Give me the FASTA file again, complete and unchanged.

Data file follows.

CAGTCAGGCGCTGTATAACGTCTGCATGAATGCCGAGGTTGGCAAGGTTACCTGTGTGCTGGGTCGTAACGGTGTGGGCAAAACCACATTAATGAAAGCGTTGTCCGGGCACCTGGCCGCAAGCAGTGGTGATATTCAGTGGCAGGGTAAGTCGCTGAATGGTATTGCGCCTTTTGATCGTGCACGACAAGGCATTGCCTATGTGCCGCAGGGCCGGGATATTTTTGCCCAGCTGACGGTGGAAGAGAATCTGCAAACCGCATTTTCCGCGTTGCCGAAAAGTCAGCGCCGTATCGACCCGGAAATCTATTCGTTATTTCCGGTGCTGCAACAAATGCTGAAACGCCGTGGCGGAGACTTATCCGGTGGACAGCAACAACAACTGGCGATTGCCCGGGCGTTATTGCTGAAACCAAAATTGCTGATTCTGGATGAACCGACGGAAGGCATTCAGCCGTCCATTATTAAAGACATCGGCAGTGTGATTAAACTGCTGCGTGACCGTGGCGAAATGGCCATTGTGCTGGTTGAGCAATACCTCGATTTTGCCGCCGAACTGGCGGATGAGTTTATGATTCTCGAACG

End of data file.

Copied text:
CAGTCAGGCGCTGTATAACGTCTGCATGAATGCCGAGGTTGGCAAGGTTACCTGTGTGCTGGGTCGTAACGGTGTGGGCAAAACCACATTAATGAAAGCGTTGTCCGGGCACCTGGCCGCAAGCAGTGGTGATATTCAGTGGCAGGGTAAGTCGCTGAATGGTATTGCGCCTTTTGATCGTGCACGACAAGGCATTGCCTATGTGCCGCAGGGCCGGGATATTTTTGCCCAGCTGACGGTGGAAGAGAATCTGCAAACCGCATTTTCCGCGTTGCCGAAAAGTCAGCGCCGTATCGACCCGGAAATCTATTCGTTATTTCCGGTGCTGCAACAAATGCTGAAACGCCGTGGCGGAGACTTATCCGGTGGACAGCAACAACAACTGGCGATTGCCCGGGCGTTATTGCTGAAACCAAAATTGCTGATTCTGGATGAACCGACGGAAGGCATTCAGCCGTCCATTATTAAAGACATCGGCAGTGTGATTAAACTGCTGCGTGACCGTGGCGAAATGGCCATTGTGCTGGTTGAGCAATACCTCGATTTTGCCGCCGAACTGGCGGATGAGTTTATGATTCTCGAACG